He has an intimate knowledge of coastal dynamics from his experience as a surfer, and postgraduate research in coastal dynamics and processes. He loves surfing for its relaxation and its physical challenges. He reflects on what he has learned from surfing, being able to read the ocean, waves, tides and winds. Being a surfer has given him an intimate understanding of the environment, informing his research on coastal processes such as wave and rip modelling.
The interviewee accepts the inevitability of coastal development, and suggests that it is possible to move forward as long as communities are kept out of hazardous areas that are prone to floods and erosion. Environmental processes need to be understood. For example, in New South Wales, headlands are left undeveloped, and houses are hidden behind foredunes. Coastal development should be ‘nodalised’ near services, not spread along the coast. A reference is made to the NSW Coastal Policy.
He surveys local beaches once a month, and notes the environmental impact (generally) of visitors from Canberra, and weekenders. Jet skis used for recreation are a pest, creating noise and air pollution, but are also useful for research and rescue purposes. He comments positively about marine park exemptions that allow fishing off shores and rocks, and feels the controls are sufficient with bag and size limits in place. He notes more people fish from boats, but overall there is a small population of fishers.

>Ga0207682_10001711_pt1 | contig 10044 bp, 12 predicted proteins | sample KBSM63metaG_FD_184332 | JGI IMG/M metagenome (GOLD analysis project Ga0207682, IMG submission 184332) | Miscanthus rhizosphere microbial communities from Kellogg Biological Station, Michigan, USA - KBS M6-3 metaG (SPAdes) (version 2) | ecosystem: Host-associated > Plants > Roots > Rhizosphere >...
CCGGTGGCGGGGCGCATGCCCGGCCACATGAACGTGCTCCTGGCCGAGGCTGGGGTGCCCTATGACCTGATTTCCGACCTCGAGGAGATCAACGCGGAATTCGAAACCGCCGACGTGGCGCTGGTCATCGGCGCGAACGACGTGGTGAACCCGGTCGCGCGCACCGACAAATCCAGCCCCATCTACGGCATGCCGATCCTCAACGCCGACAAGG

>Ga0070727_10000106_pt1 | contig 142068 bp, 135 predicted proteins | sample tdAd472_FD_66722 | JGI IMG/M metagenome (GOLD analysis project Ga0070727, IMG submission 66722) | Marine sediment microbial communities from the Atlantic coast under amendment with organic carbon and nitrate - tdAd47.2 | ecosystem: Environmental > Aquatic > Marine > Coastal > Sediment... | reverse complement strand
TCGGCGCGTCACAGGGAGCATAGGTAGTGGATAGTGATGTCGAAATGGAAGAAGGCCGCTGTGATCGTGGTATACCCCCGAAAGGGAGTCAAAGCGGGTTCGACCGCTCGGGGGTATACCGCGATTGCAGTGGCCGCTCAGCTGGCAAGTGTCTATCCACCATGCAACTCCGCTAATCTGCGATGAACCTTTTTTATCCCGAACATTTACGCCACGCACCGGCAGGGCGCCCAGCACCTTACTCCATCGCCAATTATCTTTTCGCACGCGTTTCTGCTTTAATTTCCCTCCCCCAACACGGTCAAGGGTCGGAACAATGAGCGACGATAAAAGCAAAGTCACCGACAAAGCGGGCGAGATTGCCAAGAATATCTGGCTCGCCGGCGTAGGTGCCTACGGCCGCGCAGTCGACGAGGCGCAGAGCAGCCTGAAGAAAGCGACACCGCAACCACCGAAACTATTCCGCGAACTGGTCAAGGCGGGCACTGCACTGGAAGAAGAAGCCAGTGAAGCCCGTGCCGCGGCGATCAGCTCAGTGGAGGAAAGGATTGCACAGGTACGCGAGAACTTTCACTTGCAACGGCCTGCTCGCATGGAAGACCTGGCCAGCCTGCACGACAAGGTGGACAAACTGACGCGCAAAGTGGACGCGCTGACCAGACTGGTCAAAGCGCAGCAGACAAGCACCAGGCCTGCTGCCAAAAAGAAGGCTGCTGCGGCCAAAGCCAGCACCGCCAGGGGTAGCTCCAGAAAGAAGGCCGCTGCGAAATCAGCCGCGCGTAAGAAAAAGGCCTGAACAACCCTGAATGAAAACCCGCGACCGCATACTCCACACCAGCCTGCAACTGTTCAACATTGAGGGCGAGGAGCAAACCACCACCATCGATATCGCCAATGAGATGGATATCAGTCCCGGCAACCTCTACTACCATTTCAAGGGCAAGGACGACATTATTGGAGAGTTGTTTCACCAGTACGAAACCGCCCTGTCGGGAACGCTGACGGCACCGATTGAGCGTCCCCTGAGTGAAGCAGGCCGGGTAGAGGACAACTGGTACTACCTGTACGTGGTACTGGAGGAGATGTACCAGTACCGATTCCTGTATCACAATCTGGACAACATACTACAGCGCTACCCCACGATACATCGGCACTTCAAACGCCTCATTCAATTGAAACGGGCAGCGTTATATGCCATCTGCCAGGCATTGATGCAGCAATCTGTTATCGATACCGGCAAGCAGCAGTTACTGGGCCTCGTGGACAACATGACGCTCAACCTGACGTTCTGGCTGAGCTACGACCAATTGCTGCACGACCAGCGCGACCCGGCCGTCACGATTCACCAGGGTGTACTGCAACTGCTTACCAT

The interviewee is concerned that while local government recognise the value of coast to the local community, state and federal government do not. In order to respond to issues such as rising sea levels, funding is required at that level in order to sustain coastal management into the future.